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The Daily Tar Heel

Education key issue in North Carolina governor's race


Walter Dalton, the Democratic gubernatorial candidate, has a history of supporting education funding and financial aid and said he would continue to do so.

As the N.C. gubernatorial candidates campaign across the state, education funding has emerged as one of the prominent issues of the race.

Republican Pat McCrory, the former Charlotte mayor who narrowly lost to current Gov. Bev Perdue in 2008, has focused his campaign on reforms to the state’s education system, including a merit-based pay system and a new type of diploma for high school students seeking to obtain a job or attend community college.

Democrat Walter Dalton, the former chairman of the N.C. Senate education committee and current lieutenant governor, has more experience in higher education policy.

He supports maintaining the current amount of need-based financial aid for college students, said Schorr Johnson, his campaign spokesman.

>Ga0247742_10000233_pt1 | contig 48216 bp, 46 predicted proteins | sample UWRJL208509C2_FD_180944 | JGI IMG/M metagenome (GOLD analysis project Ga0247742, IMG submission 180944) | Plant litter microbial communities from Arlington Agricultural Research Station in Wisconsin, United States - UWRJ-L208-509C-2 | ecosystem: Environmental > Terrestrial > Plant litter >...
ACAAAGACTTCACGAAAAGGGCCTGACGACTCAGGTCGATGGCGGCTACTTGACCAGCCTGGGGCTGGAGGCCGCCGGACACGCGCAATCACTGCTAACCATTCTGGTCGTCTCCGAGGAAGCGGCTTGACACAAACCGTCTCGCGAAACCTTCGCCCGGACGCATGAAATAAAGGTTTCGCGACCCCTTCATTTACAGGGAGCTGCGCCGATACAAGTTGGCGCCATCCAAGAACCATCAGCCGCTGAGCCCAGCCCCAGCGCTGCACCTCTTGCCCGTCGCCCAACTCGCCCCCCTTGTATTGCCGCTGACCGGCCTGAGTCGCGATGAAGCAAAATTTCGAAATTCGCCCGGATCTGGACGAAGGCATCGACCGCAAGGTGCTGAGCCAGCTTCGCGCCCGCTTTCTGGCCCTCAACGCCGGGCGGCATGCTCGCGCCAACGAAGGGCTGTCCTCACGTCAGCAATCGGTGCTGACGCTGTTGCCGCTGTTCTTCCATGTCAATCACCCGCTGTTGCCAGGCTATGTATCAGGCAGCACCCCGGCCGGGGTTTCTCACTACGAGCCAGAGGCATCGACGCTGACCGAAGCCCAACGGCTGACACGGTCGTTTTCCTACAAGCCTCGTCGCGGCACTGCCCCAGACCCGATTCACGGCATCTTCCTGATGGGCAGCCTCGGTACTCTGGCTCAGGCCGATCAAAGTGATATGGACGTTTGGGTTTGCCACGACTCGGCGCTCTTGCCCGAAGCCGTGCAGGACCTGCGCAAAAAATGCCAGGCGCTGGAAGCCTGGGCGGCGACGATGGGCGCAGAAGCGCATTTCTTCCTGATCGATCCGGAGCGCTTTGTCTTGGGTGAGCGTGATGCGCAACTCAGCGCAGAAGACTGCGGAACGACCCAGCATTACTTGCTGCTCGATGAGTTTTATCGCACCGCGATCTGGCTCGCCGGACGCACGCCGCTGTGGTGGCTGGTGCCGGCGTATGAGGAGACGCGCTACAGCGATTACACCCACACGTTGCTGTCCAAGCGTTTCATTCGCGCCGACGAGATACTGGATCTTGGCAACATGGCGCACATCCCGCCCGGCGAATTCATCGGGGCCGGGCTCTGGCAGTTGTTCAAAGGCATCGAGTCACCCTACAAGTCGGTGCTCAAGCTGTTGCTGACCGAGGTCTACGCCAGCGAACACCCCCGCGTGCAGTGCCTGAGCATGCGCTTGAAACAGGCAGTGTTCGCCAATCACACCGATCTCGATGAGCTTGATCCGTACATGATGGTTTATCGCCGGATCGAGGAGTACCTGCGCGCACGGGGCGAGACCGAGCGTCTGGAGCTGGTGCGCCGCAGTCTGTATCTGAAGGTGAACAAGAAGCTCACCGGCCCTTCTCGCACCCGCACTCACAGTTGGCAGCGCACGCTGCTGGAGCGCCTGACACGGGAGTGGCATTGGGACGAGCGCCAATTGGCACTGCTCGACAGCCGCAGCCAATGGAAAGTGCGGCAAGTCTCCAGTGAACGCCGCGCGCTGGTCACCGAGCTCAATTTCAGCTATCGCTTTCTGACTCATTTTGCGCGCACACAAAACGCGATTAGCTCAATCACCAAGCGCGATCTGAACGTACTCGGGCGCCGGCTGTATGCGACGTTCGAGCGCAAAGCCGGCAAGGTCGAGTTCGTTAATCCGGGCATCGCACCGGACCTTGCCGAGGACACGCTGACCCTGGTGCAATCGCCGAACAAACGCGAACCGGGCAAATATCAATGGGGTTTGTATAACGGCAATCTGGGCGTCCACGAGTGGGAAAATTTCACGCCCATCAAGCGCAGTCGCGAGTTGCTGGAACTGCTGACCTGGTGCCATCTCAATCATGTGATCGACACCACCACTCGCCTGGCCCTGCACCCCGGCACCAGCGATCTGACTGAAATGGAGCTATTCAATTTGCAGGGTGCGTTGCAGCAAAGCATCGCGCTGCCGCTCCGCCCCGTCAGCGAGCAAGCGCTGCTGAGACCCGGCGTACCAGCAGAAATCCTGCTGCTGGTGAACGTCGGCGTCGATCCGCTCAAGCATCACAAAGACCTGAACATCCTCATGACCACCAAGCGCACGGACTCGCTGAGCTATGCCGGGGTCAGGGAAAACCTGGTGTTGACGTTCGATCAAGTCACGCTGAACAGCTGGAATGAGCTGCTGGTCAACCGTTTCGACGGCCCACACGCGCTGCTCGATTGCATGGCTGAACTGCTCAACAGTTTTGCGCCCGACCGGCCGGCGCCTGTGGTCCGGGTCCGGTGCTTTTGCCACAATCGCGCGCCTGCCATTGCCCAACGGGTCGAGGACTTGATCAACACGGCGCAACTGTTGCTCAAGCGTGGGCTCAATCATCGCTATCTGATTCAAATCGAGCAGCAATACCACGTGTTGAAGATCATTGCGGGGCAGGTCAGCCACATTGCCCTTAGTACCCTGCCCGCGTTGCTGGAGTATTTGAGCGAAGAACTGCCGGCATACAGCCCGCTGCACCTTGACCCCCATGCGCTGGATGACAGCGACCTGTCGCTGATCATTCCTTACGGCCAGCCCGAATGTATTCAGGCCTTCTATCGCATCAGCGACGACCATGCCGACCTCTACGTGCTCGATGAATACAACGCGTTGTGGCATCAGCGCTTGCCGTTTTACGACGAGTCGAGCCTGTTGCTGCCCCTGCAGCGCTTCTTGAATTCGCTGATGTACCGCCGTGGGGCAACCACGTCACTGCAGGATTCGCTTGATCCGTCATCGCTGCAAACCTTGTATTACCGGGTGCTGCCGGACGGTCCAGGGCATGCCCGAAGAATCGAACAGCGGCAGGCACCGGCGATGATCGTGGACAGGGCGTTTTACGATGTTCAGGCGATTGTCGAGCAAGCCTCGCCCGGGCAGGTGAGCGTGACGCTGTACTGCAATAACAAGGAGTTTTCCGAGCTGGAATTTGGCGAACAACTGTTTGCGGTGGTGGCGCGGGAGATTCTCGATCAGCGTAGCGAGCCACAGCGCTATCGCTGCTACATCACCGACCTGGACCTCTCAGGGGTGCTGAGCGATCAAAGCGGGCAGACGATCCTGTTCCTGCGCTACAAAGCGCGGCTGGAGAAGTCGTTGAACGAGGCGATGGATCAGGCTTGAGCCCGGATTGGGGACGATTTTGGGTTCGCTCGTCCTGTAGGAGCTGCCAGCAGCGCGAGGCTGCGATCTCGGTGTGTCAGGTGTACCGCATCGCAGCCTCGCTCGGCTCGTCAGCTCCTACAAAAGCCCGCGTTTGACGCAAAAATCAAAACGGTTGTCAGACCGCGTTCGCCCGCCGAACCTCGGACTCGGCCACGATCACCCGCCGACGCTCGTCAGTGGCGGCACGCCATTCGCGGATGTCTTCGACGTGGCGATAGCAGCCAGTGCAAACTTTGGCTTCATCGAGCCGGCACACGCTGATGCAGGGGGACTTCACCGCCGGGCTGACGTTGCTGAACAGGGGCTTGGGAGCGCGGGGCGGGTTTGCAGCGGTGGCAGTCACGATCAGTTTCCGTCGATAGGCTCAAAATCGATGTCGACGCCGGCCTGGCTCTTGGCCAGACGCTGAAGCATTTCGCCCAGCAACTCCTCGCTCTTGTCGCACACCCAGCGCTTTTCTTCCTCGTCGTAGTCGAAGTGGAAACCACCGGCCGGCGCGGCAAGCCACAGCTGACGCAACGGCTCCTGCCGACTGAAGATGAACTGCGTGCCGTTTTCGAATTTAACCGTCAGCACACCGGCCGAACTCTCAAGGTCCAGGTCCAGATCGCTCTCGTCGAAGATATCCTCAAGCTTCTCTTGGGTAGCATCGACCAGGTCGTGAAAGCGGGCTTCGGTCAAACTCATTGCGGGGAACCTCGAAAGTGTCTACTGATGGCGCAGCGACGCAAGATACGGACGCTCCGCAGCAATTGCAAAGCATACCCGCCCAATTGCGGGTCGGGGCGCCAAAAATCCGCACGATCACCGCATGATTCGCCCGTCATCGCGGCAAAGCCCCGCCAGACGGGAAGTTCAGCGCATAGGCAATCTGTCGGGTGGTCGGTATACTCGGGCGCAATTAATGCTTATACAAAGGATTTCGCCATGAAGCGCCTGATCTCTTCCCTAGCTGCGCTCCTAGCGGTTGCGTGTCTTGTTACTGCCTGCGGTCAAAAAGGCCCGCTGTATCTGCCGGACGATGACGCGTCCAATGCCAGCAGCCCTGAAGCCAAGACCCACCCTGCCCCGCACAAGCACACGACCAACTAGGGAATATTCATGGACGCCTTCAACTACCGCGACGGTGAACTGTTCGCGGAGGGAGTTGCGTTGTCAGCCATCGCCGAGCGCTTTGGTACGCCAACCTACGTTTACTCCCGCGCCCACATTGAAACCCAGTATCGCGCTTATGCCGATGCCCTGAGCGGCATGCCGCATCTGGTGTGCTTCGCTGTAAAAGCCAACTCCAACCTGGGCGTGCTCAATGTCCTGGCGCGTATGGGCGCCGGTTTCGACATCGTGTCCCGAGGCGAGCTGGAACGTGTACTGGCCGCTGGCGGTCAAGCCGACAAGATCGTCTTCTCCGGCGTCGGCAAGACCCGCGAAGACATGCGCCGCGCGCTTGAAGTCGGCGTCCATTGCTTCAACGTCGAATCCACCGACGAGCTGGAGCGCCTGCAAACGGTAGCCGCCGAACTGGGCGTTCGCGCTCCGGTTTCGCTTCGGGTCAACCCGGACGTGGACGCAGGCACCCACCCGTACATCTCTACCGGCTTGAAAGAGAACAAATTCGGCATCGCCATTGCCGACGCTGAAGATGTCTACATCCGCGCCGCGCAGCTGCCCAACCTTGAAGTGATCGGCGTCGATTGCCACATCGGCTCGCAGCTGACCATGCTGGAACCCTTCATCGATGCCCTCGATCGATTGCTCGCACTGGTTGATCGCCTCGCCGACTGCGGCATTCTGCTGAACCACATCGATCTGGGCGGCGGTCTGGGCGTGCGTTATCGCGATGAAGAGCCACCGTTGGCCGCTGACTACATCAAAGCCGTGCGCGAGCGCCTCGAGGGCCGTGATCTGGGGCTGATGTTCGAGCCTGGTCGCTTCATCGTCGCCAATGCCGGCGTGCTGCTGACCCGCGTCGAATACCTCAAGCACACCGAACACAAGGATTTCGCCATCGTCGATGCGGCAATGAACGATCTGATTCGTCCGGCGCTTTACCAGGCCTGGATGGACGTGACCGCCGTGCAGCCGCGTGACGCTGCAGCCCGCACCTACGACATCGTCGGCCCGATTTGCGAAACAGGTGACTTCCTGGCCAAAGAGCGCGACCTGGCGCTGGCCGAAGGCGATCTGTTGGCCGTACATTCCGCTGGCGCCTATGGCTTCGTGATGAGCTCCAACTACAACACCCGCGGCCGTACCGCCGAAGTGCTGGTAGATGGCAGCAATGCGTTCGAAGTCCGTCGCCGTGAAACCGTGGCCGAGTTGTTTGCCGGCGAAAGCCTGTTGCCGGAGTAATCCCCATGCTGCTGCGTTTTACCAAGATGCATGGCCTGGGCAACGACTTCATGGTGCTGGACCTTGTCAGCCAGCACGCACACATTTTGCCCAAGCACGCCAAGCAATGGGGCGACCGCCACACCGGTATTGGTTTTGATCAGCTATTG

Dalton was one of the architects of the Higher Education Bond, passed by voter referendum in 2000, which provided funding for renovations in the Undergraduate Library, among other projects across the state, Johnson said.

Ricky Diaz, McCrory’s campaign spokesman, said McCrory would look to maximize the state’s financial investment in higher education and “look at where there could be savings as well.”

Although Dalton has more relevant education experience, Tom Carsey, a UNC political science professor, said McCrory entered the race with a strong advantage due to his distance from the state’s contentious legislative politics.

The latest poll by Public Policy Polling, a left-leaning polling firm based in Raleigh, found McCrory with a seven-point lead.

“Some of the difficulty between Gov. Perdue and Dalton and the Republican legislature is that the number of vetoes and veto overrides lowers the popularity of the people involved,” he said.

But Carsey also noted that Dalton is still relatively unknown compared to Perdue and less subject to set-in-stone political opinions.

Mitch Kokai, political analyst for the right-leaning John Locke Foundation, said education funding would likely remain the same under Dalton, while McCrory would be more likely to streamline higher education funding.

And Carsey said if McCrory wins, reforms are more likely to be implemented.

“If we also have a Republican governor, it would be less of an obstacle for leaders in the legislature to do whatever they want with education for the next couple of years,” he said.

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